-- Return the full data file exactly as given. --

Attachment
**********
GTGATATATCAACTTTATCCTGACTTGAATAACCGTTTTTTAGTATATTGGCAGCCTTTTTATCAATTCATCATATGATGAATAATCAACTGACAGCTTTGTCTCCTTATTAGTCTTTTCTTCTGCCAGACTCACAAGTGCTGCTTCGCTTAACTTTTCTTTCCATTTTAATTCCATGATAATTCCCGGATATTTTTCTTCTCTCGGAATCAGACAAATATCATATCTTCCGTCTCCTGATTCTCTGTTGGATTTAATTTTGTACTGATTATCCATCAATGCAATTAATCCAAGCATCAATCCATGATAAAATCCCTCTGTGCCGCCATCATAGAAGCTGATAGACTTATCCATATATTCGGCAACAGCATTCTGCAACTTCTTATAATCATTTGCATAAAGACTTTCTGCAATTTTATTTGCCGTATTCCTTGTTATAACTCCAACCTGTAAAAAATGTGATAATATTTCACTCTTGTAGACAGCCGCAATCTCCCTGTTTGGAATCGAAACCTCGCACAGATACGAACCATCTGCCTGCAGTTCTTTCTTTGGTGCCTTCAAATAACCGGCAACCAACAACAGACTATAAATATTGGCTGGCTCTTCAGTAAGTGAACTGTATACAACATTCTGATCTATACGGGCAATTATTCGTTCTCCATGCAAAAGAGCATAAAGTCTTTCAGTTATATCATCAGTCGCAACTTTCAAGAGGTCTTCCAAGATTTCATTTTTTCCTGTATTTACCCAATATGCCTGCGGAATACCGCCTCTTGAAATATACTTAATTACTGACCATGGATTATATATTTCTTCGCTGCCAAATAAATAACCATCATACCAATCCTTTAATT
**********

GTGATATATCAACTTTATCCTGACTTGAATAACCGTTTTTTAGTATATTGGCAGCCTTTTTATCAATTCATCATATGATGAATAATCAACTGACAGCTTTGTCTCCTTATTAGTCTTTTCTTCTGCCAGACTCACAAGTGCTGCTTCGCTTAACTTTTCTTTCCATTTTAATTCCATGATAATTCCCGGATATTTTTCTTCTCTCGGAATCAGACAAATATCATATCTTCCGTCTCCTGATTCTCTGTTGGATTTAATTTTGTACTGATTATCCATCAATGCAATTAATCCAAGCATCAATCCATGATAAAATCCCTCTGTGCCGCCATCATAGAAGCTGATAGACTTATCCATATATTCGGCAACAGCATTCTGCAACTTCTTATAATCATTTGCATAAAGACTTTCTGCAATTTTATTTGCCGTATTCCTTGTTATAACTCCAACCTGTAAAAAATGTGATAATATTTCACTCTTGTAGACAGCCGCAATCTCCCTGTTTGGAATCGAAACCTCGCACAGATACGAACCATCTGCCTGCAGTTCTTTCTTTGGTGCCTTCAAATAACCGGCAACCAACAACAGACTATAAATATTGGCTGGCTCTTCAGTAAGTGAACTGTATACAACATTCTGATCTATACGGGCAATTATTCGTTCTCCATGCAAAAGAGCATAAAGTCTTTCAGTTATATCATCAGTCGCAACTTTCAAGAGGTCTTCCAAGATTTCATTTTTTCCTGTATTTACCCAATATGCCTGCGGAATACCGCCTCTTGAAATATACTTAATTACTGACCATGGATTATATATTTCTTCGCTGCCAAATAAATAACCATCATACCAATCCTTTAATT